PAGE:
Thursday, January 28, 2010

Southern Fried Chicken

Grandma attributes this to the All American Cook Book.  I searched online and found a scanned copy from 1922 that contained a recipe for "Economy Fried Chicken" which seems to be the source for this.  This method is supposed to tenderize an old rooster to be like a spring frier.  I guess Grandma assumes everyone will know to flour the chicken since she always did, and the recipe I found also says to do it.  Here is the link to the vintage cookbook. 

The comment "berry pie is good with chicken" is all Grandma.

Sunday, January 24, 2010

Friday, January 22, 2010

Oatmeal Cookies

1 cup shortening
1/2 cup brown sugar
1 cup applesauce
2 eggs
2 1/4 cup flour
2 cups oatmeal
1 cup white sugar
1 tsp. baking soda
1/4 tsp nutmeg
vanilla, salt, cinnamon (no quantity is listed, so just eyeball it.)

Cream shortening & sugar.  Add eggs, then applesauce, then dry ingredients.  Bake at 350 degrees for 8-10 minutes.

Originally the soda and nutmeg were also without measure but Grandma wrote it in later.  I'm guessing that at some point she must have used too much/little and didn't like the results!

Thursday, January 21, 2010

Peanut Butter Fundge

Grandma attributes this recipe to Lela Bridges. 

1 Tbsp. butter
1 cup white sugar
1 cup brown sugar
1/2 can Pet milk ( I assume this means 1/2 of a 12 oz can of evaporated milk)

Cook above for 5 minutes.

Stir in:
     1/4 cup peanut butter
     16 large marshmallows or 1 16oz. jar

Beat  until it forms a shiny ribbon when poured from a spoon.  Pour into a buttered dish.

Chester and Lela Bridges, January 1971

Sunday, January 17, 2010

Mildred's Favorite Bon-Bons

3/4 cup mashed potatoes
1# flaked coconut
1# powdered sugar
1/4 cup margerine
1 tsp. almond extract

Refrigerate above & roll in walnut siced balls (or smaller).

Dip in melted chocolate made from:
12 oz. chocolate chips
3/4 bar of parafin

Place on wax paper or wire rack until cold. (Keep choc. in hot water while dipping.)

Saturday, January 16, 2010

"Mom's Peanut Brittle" - Etta Wilkins Allen

This recipe came from Grandma's mom, Etta.  Mostly she was called Granny, but when we were kids we called her Granny Goose because she owned a goose at the time.

3 cups sugar
1 cup sorgham (molasses)
1/2 cup water

Boil till forms soft ball.

Add 3 cups peanuts (raw).

Let peanuts start popping and cook for 5 to 10 minutes.

Add 1 tsp. baking soda.  Stir until quits foaming, then pour in pan & let cool.  Break into serving-sized pieces.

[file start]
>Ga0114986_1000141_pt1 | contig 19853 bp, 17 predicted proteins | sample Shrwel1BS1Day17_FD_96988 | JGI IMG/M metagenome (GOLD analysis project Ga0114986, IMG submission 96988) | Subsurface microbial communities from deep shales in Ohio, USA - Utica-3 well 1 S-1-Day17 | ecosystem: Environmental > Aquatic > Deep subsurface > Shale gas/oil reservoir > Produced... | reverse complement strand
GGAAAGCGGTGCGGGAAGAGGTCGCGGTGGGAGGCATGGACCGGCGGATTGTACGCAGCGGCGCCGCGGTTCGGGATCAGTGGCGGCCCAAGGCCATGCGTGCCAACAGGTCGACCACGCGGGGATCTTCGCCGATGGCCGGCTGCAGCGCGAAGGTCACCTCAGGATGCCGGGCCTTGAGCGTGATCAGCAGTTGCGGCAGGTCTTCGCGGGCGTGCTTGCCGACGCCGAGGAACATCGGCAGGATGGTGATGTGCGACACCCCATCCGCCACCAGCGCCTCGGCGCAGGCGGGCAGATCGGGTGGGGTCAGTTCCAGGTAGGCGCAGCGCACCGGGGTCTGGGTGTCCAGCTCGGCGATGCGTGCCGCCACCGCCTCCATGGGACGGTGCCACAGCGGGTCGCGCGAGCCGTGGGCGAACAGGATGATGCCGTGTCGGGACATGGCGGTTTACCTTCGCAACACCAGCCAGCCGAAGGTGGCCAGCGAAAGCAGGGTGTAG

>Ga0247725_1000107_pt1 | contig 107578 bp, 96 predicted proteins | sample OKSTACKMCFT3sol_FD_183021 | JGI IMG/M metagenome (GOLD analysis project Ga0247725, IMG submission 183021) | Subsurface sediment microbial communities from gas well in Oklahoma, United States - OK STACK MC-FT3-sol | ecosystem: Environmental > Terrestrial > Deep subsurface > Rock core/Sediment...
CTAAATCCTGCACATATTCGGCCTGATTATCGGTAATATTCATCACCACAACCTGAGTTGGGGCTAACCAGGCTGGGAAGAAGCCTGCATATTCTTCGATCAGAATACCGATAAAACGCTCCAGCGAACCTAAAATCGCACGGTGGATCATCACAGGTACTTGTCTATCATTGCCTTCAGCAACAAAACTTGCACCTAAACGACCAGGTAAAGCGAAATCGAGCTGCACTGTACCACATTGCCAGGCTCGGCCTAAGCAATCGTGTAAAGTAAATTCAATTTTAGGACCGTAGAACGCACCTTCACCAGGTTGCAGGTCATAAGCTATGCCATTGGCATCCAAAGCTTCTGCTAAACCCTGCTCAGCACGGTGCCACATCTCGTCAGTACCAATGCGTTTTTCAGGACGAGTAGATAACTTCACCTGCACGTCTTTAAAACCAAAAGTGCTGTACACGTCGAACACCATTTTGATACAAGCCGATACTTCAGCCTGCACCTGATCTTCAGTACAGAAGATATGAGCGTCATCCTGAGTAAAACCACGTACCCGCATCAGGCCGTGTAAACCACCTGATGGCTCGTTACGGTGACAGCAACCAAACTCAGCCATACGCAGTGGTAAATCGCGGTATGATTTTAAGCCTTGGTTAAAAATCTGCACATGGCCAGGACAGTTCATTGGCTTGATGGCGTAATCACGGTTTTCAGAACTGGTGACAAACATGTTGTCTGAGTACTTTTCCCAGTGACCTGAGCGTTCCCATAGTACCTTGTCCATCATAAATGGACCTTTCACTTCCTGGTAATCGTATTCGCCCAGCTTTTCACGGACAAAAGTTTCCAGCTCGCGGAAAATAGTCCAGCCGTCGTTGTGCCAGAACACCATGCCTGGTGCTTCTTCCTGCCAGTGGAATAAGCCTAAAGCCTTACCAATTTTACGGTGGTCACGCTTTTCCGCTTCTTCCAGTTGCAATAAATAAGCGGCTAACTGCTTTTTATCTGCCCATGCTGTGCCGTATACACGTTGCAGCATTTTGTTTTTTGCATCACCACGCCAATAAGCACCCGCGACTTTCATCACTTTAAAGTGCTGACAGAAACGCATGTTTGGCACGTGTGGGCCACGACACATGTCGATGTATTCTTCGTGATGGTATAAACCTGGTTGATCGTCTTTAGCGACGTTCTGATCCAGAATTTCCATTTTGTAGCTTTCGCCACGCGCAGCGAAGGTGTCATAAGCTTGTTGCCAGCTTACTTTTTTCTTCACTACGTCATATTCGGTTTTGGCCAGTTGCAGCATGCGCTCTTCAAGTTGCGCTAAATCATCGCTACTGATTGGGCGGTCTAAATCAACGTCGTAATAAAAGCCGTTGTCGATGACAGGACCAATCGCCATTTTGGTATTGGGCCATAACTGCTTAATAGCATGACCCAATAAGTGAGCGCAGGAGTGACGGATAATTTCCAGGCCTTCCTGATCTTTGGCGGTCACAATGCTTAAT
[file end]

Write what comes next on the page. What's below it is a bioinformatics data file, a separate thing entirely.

Granny, Etta Wilkins Allen, May 1961.  Back of photo says "Not good of Mom but good of the house."

Friday, January 15, 2010

Summer Sausage

Grandma got this recipe from her sister-in-law, Bessie Bridges.  Bessie married Vernon Bridges, Grandpa's brother.  She lives in Puxico, MO.

5 lbs. hamburger
5 heaping tsp. Mortons Tender Quick
4 1/2 heaping tsp. mustard seed
4 tsp. black pepper
3 tsp. garlic salt
1/2 tsp. red pepper
2 Tbsp. liquid smoke

Mix well.  separate into three balls.  Put into double plastic bags. Incorporate well each day for 3 days(smoosh it up).  On the 4th day take out and divide into 3 rolls.  Place in 200 degree oven for 6-8 hours (after 3-4 hours turn over).  Use common judgement in turning and shaping rolls.

Vernon and Bessie Bridges with young son, Bruce, and son Kent.

Thursday, January 14, 2010

Hush Puppies

Hush puppes are never made exactly to recipe.  Here is a basic recipe.  It assumes, of course that you just fried a mess of fish and still have your grease hot.

1 3/4 cup cornmeal
1/2 cup flour, all-purpose
1 tsp. salt
1 egg
2 tsp. baking powder
1 cup milk
1/2 cup diced onion (or green onion if in season)

Stir all together.  Drop by spoonful or scoop into hot oil and cook until well browned.  Test one first and if it is well browned but still doughy inside, turn down heat a bit.  Usually takes 2 or 3 minutes.

Wednesday, January 13, 2010

Chicken Sauce Piquant

I ate this a lot growing up.  I haven't been able to find the exact recipe from the source but this is Grandma's version.  The recipe came from Aunt Opal's daughter-in-law (name?), Paul Redman's wife.  I remember Opal and Grandma and Mom all making this. 

1 chicken, cut up
1/4 cup oil
1 qt. canned tomatoes
1 onion, chopped
1 bell pepper, chipped
1 clove minced garlic
1 bay leaf
1/2 tsp. oregano
1 Tbsp. salt
1 tsp. pepper
1 cup raw rice
more water or tomato sauce as needed

Brown chicken in oil in a heavy pot.  Add veggies and spices and simmer 5 minutes.  Add rice and more liquid to cover all well.  Simmer covered until chicken is very tender.  Adjust salt & pepper.

Mom reviewed this version and says that Grandma told her to flour the chicken pieces before frying to help with browning and to thicken sauce later.  Also, was cooked without rice and then served over plain white rice.

Sunday, January 10, 2010

German Cole Slaw